Friday, December 3, 2010

Nightjars of the World - Book Review

 There's nothing more serene to me than that of a whip-poor-will call on a quiet summer evening. It’s one of my favorite night sounds. While not frequently seen, the whip-poor-will makes itself known through its loud calling at dusk during various times of the year, especially in rural areas across the eastern half of the United States.


These birds belong to a nocturnal group mostly known as Nightjars; which brings me to the subject of this post:


I was fortunate this summer to receive a review copy of the book Nightjars, Potoos, Frogmouths, Oilbird, and Owlet-nightjars of the World by Nigel Cleere, and published by Princeton University Press. Right off the bat I was drawn to this book, not because it was just another bird book, but a book about a class of unique, secretive birds that many don’t ever get to see or experience.  It's the ultimate identification guide to the nightjars, potoos, frogmouths, oilbird, and owlet-nightjars of the world. It covers all 135 known species of these elusive and cryptically plumaged birds with more than 580 colored photographs. The quality of the book and photographs within it are outstanding. I'm not aware of any other book out today that has pulled together and captured these birds in such a magnificent way.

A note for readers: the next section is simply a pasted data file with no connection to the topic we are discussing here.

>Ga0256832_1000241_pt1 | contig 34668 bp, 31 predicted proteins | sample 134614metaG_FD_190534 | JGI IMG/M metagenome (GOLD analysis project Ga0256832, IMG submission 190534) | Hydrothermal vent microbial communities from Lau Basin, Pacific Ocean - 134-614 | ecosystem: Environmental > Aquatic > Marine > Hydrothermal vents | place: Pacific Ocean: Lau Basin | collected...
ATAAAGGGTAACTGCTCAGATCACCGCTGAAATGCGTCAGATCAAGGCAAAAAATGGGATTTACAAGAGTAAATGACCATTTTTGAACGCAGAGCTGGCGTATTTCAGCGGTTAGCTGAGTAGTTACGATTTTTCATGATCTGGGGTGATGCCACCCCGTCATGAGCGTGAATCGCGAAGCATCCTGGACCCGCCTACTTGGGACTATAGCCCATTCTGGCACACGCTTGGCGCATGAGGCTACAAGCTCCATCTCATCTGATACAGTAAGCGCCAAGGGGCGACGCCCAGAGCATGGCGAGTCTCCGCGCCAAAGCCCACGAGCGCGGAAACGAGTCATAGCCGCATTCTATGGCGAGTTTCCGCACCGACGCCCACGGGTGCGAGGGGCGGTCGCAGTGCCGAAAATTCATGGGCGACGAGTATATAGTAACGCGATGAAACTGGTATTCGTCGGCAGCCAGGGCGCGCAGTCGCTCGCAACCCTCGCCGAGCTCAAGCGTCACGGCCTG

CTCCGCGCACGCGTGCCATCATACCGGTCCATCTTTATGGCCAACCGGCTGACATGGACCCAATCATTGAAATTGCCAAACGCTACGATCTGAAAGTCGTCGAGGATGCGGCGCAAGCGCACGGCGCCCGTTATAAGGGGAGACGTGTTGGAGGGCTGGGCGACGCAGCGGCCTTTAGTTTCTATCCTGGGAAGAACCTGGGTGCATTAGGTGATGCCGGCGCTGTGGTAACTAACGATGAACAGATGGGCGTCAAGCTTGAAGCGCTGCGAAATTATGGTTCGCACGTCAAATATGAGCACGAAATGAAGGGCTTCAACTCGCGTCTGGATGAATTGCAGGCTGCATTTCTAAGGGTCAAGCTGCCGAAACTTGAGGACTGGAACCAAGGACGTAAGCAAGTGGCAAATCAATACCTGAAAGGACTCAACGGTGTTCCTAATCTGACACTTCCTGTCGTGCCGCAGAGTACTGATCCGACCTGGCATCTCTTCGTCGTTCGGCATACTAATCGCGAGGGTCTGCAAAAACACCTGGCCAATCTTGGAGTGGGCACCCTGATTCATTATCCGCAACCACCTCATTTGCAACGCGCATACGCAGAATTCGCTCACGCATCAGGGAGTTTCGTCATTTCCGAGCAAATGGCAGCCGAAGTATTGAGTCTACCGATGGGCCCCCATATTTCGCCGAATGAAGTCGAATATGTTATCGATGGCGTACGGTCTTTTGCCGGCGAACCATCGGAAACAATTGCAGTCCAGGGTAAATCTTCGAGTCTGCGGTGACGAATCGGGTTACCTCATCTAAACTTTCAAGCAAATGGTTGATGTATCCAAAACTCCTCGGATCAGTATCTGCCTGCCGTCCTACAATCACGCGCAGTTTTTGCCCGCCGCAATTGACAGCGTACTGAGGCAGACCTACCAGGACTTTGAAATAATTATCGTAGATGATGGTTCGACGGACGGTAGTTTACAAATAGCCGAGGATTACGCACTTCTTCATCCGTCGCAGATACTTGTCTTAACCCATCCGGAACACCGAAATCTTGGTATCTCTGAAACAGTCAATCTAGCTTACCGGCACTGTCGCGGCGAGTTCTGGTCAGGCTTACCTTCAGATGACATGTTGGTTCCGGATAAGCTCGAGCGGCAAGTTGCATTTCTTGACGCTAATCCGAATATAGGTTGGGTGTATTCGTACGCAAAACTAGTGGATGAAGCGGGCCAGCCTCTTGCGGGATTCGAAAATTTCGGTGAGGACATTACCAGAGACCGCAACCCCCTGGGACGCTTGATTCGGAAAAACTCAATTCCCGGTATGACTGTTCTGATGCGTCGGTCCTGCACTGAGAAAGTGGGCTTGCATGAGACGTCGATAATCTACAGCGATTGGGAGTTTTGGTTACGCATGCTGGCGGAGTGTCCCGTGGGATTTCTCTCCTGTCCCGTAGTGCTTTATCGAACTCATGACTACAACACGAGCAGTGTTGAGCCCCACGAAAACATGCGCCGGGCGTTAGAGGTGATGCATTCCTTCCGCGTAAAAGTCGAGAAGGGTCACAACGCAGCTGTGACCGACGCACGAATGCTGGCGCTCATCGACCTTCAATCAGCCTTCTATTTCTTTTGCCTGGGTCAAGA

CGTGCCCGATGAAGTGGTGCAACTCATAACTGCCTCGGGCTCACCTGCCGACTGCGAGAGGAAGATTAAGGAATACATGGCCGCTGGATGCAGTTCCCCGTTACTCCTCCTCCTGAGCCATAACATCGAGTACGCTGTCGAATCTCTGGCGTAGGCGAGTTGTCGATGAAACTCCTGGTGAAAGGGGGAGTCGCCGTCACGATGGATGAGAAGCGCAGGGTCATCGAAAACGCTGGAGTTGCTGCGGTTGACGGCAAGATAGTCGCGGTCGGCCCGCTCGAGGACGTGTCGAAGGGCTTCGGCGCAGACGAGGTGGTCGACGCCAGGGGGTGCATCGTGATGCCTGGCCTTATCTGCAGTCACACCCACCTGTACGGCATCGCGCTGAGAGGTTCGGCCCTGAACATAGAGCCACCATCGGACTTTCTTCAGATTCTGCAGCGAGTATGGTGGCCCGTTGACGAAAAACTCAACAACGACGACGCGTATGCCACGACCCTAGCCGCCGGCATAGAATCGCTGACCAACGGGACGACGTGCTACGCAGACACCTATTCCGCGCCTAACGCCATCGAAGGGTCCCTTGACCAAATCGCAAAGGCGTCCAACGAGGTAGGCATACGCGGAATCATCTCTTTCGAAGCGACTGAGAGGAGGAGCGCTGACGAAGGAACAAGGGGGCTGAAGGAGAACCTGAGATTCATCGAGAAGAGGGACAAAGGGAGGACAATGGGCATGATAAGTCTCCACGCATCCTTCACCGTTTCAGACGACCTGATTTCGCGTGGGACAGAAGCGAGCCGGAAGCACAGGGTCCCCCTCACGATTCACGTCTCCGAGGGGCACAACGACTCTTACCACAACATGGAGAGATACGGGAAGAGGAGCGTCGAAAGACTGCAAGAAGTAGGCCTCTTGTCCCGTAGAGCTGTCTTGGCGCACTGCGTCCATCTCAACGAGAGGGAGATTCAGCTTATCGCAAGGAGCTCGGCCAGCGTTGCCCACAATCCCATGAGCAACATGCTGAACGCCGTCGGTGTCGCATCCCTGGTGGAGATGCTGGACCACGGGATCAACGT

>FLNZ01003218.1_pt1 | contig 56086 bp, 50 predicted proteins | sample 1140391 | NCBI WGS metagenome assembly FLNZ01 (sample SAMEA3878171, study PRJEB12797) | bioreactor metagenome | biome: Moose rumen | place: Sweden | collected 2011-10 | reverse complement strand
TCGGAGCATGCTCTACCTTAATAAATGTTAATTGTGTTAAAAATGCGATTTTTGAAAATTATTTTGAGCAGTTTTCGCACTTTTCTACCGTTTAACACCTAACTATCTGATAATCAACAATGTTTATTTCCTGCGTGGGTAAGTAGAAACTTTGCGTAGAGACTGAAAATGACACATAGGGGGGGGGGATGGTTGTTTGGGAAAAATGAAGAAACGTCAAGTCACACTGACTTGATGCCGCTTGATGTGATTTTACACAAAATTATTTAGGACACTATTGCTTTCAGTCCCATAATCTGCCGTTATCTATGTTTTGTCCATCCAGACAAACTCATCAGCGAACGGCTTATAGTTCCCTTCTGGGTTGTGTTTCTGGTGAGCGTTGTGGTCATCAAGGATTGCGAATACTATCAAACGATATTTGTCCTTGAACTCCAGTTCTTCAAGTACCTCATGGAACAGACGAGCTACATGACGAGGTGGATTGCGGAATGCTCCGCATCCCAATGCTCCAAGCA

Lyre-tailed Nightjar:

Lyre-tailed Nightjar 
No, you won’t see these birds at your feeders, but there’s a good chance you could here there evening call or possibly flush one from its day-time resting place on a hike through the woods.

Many of these birds are rare or common in other parts of the world such as South America, Africa and Australia. Some of the more common nightjars that may be heard or encountered here in the the United States are the Whip-poor-will, Chuck-will's-widow, Common Nighthawk and the Common Poorwill (west).

Many are so unique they look more like something that should be part of a Harry Potter movie. this Indochinese Frogmouth.

...or these various nightjars shown below.


Serious and intermediate birders alike will find this book fascinating - great photography and easy reading that includes colored maps tailored to each species.

I highly recommend this guide / reference book to add to your collection. It would also make a wonderful Christmas gift to anyone interested in birds.


Dawn Fine said...

Oh How I would love to see that cool!
As for the Whip-poor will ..OMGoodness..we get our fill of it in the springtime when we visit my sister in North Carolina..It does its little circut daily...starts calling in the distant woods..come to her front porch area for moths..then ontop of the house..and off again..until 5 the next morning..when it proceeds to call nonstop from the roof of her home..above our bedroom window...
What a wake up call!
Happy Birding!
Cool Book!

April Lorier said...

That frogmouth is a trip! Even his posture is frog-like! Hey! Here's an idea: pick out an artist you know and ask him to paint it! :-D

Did you get my Thanksgiving card?

Angie said...

Fascinating is right! I'd love to see that frogmouth! Very cool! I'd also love to get my hands on a copy of that book. That's great you were able to get an advance copy!